"I want us to be a secure, prosperous, tolerant country, a magnet for international talent."
"I want us to be a truly global Britain, the best friend and neighbour to our European partners, but a country that reaches beyond the borders of Europe too.
A country that goes out into the world to build relationships with old friends and new allies alike."
"This government has a plan for Britain . . . That is why, as we continue to pay the deficit down, we will take a balanced approach by investing in our economic infrastructure, as it can transform the growth potential of our economy and improve the quality of people's lives across the whole country."
"(To EU nationals:) You will still be welcome in this country as we hope our citizens will be in yours."
"The result of the referendum was not a decision to turn inward and retreat from the world, because Britain's history and culture is profoundly internationalist.
"We are a European country and proud of our shared European heritage. But we are always a country that has looked beyond Europe to the wider world.
"That is why we are one of the most racially diverse countries in Europe."
"Our decision is not always understood by our friends and allies in Europe, and many fear the beginning of a great unravelling of the EU. But let me be clear. I do not want that to happen.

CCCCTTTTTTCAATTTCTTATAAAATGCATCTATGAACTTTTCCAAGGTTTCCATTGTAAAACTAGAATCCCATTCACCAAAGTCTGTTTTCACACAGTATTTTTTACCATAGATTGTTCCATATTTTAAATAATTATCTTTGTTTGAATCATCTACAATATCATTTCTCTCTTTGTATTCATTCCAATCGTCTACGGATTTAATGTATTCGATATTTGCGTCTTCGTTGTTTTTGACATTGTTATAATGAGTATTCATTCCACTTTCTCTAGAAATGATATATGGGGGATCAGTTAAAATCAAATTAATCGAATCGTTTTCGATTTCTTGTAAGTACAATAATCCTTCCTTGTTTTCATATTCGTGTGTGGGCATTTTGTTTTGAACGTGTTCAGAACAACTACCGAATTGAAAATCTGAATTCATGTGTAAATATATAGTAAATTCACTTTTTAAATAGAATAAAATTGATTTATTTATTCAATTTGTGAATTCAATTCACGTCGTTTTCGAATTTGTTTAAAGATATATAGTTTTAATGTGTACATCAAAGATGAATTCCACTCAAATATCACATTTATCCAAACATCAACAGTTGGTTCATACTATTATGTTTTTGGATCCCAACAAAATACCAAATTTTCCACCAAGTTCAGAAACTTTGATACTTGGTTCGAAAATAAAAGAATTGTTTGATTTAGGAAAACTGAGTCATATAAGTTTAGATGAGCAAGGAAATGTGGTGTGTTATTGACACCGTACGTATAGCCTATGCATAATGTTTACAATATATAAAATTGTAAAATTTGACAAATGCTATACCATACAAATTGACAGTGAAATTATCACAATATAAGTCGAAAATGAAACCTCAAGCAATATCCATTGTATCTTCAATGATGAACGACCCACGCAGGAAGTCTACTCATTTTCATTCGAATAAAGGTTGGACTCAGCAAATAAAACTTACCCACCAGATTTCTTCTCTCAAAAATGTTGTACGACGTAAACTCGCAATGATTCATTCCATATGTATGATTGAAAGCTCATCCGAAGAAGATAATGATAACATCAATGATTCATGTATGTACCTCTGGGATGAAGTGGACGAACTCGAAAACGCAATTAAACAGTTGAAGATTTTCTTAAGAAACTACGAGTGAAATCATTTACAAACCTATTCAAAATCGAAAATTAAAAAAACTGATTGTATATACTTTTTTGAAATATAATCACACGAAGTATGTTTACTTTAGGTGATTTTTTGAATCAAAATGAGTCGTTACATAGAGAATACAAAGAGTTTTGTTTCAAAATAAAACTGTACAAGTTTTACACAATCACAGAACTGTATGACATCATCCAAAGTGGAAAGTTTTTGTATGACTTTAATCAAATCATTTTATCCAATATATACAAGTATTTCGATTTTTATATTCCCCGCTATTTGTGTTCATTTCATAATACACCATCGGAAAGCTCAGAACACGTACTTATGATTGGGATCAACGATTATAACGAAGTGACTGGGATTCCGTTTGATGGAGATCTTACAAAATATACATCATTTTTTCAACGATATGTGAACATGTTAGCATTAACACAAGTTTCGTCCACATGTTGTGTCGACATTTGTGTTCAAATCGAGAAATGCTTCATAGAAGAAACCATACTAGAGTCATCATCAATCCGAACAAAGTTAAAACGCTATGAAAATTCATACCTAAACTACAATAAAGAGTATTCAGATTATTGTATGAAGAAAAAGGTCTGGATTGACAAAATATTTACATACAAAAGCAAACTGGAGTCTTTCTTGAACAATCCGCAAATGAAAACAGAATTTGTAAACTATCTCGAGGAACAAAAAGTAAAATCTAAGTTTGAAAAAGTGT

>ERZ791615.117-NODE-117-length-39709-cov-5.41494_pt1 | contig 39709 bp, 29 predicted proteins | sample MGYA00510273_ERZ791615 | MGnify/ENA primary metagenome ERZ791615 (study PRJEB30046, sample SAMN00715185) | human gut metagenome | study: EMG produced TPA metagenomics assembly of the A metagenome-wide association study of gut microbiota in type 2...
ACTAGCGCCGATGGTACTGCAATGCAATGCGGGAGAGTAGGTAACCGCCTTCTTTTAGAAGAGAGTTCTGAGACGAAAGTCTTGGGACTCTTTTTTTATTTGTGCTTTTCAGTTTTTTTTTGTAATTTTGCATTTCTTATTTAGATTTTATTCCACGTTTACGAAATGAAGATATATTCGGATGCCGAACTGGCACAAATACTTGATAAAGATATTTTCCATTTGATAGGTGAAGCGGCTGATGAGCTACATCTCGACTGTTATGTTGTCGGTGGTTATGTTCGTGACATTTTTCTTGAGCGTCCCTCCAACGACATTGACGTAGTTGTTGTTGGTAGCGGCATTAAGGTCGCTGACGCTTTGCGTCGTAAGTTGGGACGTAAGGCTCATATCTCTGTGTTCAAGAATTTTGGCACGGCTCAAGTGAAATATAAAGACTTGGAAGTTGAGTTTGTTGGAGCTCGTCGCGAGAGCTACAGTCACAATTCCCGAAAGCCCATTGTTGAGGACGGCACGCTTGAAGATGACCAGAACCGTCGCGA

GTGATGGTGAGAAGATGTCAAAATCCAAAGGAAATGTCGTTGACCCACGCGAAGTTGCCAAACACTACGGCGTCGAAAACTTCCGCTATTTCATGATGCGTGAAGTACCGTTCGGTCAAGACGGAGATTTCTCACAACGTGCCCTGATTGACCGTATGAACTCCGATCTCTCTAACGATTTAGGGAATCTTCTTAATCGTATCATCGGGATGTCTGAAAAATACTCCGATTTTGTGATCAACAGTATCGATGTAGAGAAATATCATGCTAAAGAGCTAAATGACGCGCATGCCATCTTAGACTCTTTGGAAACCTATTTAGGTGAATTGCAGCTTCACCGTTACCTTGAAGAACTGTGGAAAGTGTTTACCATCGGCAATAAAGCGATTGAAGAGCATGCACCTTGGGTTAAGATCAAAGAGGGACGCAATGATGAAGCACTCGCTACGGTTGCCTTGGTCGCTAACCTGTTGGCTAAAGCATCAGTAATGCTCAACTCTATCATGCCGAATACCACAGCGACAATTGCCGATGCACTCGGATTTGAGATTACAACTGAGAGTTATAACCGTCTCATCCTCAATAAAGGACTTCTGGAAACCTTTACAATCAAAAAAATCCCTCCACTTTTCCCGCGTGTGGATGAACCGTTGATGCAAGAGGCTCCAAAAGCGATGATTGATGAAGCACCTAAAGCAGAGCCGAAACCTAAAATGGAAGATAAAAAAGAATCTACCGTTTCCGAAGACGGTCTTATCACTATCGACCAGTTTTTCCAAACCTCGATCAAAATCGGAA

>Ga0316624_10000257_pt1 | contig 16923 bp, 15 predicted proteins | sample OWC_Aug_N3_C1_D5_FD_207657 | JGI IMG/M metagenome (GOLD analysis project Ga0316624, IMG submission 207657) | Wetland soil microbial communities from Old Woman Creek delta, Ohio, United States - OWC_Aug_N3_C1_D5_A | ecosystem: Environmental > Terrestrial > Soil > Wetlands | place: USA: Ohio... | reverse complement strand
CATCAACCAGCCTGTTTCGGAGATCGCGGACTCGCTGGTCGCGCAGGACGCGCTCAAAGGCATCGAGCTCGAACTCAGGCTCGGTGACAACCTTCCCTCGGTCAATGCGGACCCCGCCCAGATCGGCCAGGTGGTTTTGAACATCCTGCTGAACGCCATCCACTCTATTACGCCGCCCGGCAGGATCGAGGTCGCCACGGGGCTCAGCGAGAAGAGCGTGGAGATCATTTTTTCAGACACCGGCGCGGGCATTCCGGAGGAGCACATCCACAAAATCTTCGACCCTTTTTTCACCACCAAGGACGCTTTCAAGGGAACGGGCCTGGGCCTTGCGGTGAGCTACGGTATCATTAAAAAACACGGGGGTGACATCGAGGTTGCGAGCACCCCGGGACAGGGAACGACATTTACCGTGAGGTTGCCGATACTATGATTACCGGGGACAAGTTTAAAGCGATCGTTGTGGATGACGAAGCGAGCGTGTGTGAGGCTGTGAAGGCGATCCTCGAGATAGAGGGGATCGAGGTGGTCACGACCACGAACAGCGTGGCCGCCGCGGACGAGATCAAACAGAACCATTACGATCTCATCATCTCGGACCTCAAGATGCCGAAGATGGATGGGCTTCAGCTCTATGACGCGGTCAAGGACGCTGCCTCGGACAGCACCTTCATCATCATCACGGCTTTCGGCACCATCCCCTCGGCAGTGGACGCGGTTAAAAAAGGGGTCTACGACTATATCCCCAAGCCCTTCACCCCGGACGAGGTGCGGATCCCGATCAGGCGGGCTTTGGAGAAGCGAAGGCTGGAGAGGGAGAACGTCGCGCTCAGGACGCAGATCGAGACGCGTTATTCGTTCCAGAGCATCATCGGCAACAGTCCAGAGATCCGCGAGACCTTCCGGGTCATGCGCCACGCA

"It would not be in the best interest of Britain. It remains overwhelmingly and compellingly in Britain's best national interest for the EU to succeed."
"We will ensure we can control immigration to Britain from Europe.
"Our guiding principle must be to ensure that as we leave the European Union no new barriers to living or doing business within our own union are created.
"The United Kingdom will share a land border with the EU and maintaining that common travel area with the Republic of Ireland will be an important priority for the UK in the talks ahead."
Once Theresa May said she was insisting on immigration controls, rejecting the jurisdiction of the ECJ, and making trade deals with non-European Union countries, a 'hard' Brexit - along the lines of the model in her speech yesterday - became inevitable.
There was some cheer for Irish business after British prime minister Theresa May's speech, as sterling rocketed to its biggest daily gain since at least 1998 to the benefit of Irish exporters and those competing with British imports.
Forget talk of a 'hard' Brexit, from our point of view it's a brutal one. If a week is a long time in politics, then 30 of them must be an eternity - long enough certainly for Theresa May to transform from a Remain supporter (albeit perhaps a lukewarm one) to the advocate of a Brexit that is almost straight from the Ukip handbook.